Moreover, we know that all the movements of the limbs depend on the muscles, and that these muscles are opposed to one another in such a manner, that when one of them shortens, it draws along the part of the body to which it is attached, and so gives rise to a simultaneous elongation of the muscle which is opposed to it. Then, if it happens afterwards that the latter shortens, it causes the former to elongate, and draws towards itself the part to which it is attached. Lastly, we know that all these movements of the muscles, as all the senses, depend on the nerves, which are like little threads or tubes, which all come from the brain, and, like it, contain a certain very subtle air or wind, termed the animals spirits. (Passions of the Soul, Art. vii.)
The sensations of animals are due to a motion of the substance of the nerves which connect the sensory organs with the brain.
It is the little threads of which the inner substance of the nerves is composed which provide sensation. You must conceive that these little threads, being enclosed in tubes, which are always distended and kept open by the animal spirits which they contain, neither press upon nor interfere with one another and are extended from the brain to the extremities of all the members which are sensitive–in such a manner, that the slightest touch which excites the part of one of the members to which a thread is attached, gives rise to a motion of the part of the brain whence it arises, just as by pulling one of the ends of a stretched cord, the other end is simultaneously moved. . . . (Dioptrics, Fourth Discourse).
Human beings are not animals. Unlike them, we have a mind, reason and consciousness. This is because there are in the universe two radically different kinds of substance. There is matter, which is characterized by extension, res extensa. And there is mind, a thing which thinks, res cogitans. I think, therefore I am. Cogito, ergo sum. Animals are only matter. A human being, by contrast, is a mind in matter. But the human body is just like an animal: it is simply matter, and is a machine. A human being is therefore a mind in a machine. We are to imagine a clock inhabited by a mind.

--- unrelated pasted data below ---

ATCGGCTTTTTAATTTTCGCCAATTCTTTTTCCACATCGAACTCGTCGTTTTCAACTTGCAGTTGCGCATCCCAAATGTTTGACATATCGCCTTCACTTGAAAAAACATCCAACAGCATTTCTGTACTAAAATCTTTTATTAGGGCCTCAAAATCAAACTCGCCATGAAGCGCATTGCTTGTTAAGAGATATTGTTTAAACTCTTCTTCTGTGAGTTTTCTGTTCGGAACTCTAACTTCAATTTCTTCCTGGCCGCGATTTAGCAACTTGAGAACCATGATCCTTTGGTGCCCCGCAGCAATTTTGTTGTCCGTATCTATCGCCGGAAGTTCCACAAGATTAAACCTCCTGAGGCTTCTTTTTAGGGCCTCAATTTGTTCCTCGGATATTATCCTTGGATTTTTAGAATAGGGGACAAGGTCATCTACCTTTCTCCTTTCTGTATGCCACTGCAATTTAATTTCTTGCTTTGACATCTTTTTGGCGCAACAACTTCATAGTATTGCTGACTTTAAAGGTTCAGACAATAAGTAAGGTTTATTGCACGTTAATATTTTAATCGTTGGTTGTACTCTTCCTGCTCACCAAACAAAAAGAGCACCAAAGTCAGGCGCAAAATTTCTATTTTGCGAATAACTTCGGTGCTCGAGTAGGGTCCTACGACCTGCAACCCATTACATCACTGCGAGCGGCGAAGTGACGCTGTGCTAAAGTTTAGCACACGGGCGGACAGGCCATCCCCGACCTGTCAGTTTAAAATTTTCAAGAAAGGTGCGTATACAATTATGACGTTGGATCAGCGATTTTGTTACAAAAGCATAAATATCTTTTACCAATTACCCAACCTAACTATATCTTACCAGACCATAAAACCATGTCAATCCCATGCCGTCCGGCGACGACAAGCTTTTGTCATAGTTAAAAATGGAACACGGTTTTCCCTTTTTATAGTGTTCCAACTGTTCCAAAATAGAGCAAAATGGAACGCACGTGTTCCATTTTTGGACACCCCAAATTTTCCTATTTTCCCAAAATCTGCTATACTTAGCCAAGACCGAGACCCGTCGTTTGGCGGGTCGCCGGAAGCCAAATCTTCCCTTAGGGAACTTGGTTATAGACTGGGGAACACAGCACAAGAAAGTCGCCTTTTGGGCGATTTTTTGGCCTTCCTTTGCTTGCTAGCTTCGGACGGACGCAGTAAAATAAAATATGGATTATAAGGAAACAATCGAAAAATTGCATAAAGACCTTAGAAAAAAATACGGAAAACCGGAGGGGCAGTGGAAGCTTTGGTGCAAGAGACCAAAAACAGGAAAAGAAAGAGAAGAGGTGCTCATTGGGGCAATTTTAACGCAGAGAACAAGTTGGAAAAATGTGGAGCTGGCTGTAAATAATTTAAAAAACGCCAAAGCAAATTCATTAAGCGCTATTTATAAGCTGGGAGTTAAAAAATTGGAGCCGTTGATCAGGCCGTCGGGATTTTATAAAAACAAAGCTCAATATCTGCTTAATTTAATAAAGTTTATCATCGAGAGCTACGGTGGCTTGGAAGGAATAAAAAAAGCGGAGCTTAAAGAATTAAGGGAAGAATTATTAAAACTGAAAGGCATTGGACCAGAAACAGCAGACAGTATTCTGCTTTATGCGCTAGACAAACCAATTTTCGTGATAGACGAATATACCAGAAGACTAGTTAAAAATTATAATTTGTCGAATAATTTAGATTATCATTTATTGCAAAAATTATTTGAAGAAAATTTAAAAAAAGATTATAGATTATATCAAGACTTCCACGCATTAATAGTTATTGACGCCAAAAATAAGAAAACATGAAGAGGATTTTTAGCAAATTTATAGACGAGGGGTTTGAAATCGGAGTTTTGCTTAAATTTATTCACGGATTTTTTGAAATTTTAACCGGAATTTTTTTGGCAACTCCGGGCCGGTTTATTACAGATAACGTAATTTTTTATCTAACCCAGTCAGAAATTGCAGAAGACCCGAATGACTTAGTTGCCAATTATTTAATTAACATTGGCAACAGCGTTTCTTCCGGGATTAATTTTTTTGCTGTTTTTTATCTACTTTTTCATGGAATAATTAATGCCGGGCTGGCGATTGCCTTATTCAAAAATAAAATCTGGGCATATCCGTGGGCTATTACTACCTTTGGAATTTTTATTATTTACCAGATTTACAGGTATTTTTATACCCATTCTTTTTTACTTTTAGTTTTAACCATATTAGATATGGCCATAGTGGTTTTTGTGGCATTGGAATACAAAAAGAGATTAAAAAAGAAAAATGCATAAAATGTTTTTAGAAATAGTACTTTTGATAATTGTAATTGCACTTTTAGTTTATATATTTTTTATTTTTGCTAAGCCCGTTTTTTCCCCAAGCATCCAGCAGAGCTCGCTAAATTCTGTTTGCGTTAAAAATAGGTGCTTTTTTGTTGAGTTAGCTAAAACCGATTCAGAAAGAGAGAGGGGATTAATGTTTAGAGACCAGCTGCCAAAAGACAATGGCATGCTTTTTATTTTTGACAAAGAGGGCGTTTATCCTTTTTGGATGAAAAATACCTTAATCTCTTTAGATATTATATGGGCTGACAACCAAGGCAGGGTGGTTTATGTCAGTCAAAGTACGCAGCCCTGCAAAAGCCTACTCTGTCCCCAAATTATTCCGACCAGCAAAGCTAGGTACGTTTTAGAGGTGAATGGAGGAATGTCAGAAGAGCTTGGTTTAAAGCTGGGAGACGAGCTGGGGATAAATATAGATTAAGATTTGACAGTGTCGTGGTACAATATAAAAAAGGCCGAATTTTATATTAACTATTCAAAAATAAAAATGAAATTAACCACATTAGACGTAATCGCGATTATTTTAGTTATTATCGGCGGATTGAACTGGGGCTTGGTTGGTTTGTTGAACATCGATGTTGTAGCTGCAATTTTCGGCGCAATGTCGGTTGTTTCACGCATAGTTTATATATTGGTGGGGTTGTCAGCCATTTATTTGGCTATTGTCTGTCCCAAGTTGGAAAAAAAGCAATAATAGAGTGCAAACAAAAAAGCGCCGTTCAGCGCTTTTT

Out of his experiments on animals he has developed a theory of how a mind and a machine can be united into one being. This union of two completely different kinds of substance takes place in the brain, through the nerves and the pineal gland.
It was an important step towards this conclusion that he first relocated all sensation, thought and emotion from the heart, where they had previously been placed since time immemorial, to the brain. That is to say, some change in the condition of the brain, he believed, invariably preceded the state of consciousness designated by each of these terms.
Although the soul is united to the whole body, its principal functions are, nevertheless, performed in the brain; it is here that it not only understands and imagines, but also feels; and this is effected by the intermediation of the nerves, which extend in the form of delicate threads from the brain to all parts of the body, to which they are attached in such a manner, that we can hardly touch any part of the body without setting the extremity of some nerve in motion. This motion passes along the nerve to that part of the brain which is the common sensorium, as I have sufficiently explained in my ‘Treatise on Dioptrics;’ and the movements which thus travel along the nerves, as far as that part of the brain with which the soul is closely joined and united, cause it, by reason of their diverse characters, to have different thoughts. And it is these different thoughts of the soul, which arise immediately from the movements that are excited by the nerves in the brain, which we properly term our feelings, or the perceptions of our senses. (Principles of Philosophy §169)